David Gushee focused on evangelical Christians’ attitudes toward climate change. Reiterating the survey data about partisan divide over the issue, Gushee pointed out that 65 percent of Democrats are climate change “Believers,” or Americans who say the earth is getting warmer primarily as a result of human activity; 20 percent are “Sympathizers,” or Americans who believe the earth is getting warmer, but who either attribute this change to natural fluctuations in the environment or who are uncertain about the cause; and 13 percent are “Skeptics,” or Americans who say there is no solid evidence that the earth’s temperature is rising. Among Republicans, 22 percent are “Believers,” 28 percent are “Sympathizers,” and 46 percent are “Skeptics.” This data helps explain white evangelical Protestant attitudes, said to Gushee, because white evangelical Protestants still strongly identify with the Republican Party. To wit, white evangelical Protestants mirror Republicans on the Climate Change Concern Index: 27 percent of white evangelical Protestants are “Believers,” while 29 percent are “Sympathizers,” and nearly 4-in-10 (39 percent) are “Skeptics.”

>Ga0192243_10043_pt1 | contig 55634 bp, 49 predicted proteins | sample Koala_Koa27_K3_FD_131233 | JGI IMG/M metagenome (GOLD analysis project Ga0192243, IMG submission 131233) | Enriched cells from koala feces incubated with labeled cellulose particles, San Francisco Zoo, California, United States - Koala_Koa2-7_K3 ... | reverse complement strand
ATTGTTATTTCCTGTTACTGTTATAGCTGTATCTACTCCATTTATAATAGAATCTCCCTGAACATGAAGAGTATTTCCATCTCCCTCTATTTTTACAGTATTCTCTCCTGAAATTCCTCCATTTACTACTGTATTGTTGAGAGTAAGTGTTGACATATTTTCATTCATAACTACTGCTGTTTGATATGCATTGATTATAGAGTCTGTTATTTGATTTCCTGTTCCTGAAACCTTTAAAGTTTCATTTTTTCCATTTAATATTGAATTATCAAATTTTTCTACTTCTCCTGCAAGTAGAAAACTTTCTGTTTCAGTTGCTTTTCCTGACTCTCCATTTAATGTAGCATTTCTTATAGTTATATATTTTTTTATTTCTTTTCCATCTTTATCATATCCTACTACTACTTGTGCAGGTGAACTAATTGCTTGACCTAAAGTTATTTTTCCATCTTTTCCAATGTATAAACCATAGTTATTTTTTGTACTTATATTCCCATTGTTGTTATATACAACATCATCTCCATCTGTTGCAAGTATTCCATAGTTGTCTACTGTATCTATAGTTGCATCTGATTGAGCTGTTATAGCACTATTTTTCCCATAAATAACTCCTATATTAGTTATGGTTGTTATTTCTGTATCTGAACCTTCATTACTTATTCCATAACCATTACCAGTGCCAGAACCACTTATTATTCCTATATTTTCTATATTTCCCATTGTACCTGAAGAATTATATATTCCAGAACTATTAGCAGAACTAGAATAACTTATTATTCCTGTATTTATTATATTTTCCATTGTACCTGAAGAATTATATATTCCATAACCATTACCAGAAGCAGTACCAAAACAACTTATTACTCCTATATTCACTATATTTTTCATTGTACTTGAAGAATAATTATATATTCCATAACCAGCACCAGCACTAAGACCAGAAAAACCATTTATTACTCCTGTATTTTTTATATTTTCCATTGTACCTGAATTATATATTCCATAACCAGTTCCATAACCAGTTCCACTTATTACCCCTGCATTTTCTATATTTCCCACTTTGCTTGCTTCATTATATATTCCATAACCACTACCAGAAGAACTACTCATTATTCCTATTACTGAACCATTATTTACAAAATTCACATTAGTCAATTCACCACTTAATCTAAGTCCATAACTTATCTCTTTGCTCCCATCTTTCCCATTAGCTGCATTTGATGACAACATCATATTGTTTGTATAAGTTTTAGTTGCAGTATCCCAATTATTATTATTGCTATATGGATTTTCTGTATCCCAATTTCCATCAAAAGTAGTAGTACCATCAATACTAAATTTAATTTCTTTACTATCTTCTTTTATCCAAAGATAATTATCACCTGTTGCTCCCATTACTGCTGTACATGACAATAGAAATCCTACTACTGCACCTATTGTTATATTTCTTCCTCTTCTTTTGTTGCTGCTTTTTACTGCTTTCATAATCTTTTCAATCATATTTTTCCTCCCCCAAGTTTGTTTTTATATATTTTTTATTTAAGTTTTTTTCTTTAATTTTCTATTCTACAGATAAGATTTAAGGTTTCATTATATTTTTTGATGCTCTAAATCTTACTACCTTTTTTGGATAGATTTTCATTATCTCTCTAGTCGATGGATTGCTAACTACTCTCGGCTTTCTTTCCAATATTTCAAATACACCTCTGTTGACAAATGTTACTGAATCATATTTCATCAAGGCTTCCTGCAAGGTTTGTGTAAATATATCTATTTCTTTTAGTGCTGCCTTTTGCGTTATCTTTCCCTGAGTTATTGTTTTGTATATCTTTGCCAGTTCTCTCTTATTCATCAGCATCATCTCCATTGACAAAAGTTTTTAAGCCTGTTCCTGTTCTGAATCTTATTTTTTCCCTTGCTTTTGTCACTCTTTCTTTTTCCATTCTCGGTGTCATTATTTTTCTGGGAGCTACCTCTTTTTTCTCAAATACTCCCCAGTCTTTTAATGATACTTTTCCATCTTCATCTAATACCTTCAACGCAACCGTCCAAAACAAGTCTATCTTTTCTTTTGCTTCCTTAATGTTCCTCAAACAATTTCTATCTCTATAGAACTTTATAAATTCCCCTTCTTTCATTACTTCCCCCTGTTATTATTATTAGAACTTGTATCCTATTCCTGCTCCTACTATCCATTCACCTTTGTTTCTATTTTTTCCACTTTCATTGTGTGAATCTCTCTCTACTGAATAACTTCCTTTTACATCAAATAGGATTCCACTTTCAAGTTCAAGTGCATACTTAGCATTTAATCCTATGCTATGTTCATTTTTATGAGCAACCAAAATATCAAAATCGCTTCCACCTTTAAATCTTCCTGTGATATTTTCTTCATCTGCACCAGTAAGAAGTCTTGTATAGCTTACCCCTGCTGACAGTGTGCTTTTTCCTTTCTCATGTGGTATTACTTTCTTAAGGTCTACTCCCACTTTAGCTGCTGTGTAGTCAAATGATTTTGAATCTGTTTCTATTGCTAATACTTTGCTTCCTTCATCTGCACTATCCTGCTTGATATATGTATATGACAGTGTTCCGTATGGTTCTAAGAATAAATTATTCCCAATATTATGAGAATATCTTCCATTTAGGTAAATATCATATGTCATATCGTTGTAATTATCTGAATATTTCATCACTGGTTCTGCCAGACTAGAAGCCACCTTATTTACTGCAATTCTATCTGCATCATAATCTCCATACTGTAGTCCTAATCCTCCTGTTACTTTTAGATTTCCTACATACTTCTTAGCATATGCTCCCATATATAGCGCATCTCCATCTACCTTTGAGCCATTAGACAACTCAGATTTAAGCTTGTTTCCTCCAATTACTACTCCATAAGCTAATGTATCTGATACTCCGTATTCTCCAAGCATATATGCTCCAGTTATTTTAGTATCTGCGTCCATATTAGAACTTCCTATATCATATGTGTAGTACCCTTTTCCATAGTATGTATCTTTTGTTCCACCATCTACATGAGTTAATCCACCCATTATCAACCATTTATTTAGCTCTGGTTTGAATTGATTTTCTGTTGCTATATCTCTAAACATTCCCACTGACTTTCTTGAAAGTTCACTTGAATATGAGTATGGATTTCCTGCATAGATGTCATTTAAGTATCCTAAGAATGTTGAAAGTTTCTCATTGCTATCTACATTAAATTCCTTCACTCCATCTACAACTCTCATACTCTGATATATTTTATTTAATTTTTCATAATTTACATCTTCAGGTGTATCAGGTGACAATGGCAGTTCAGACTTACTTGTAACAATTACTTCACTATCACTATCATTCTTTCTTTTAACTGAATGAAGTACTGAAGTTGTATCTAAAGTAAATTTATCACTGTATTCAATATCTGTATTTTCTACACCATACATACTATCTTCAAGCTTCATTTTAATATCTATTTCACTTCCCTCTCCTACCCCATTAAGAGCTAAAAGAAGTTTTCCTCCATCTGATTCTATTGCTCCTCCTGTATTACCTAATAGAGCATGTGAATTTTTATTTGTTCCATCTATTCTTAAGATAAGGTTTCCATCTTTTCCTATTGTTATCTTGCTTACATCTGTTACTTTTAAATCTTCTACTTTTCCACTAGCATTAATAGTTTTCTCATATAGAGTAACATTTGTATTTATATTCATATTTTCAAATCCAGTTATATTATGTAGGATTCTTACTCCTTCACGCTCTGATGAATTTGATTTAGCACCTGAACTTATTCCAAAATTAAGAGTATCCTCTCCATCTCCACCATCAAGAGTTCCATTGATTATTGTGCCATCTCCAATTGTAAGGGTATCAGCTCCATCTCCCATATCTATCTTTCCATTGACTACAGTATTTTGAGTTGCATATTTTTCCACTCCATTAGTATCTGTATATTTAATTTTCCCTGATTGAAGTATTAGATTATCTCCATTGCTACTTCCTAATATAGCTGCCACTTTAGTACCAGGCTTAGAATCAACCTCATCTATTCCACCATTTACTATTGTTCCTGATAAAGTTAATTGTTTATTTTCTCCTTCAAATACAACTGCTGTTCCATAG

“We’re supposed to be driven by our faith and the loyalties of our faith, not by partisan identification,” stated Gushee, noting that the overall goal should be to make climate change a human issue, not a partisan one.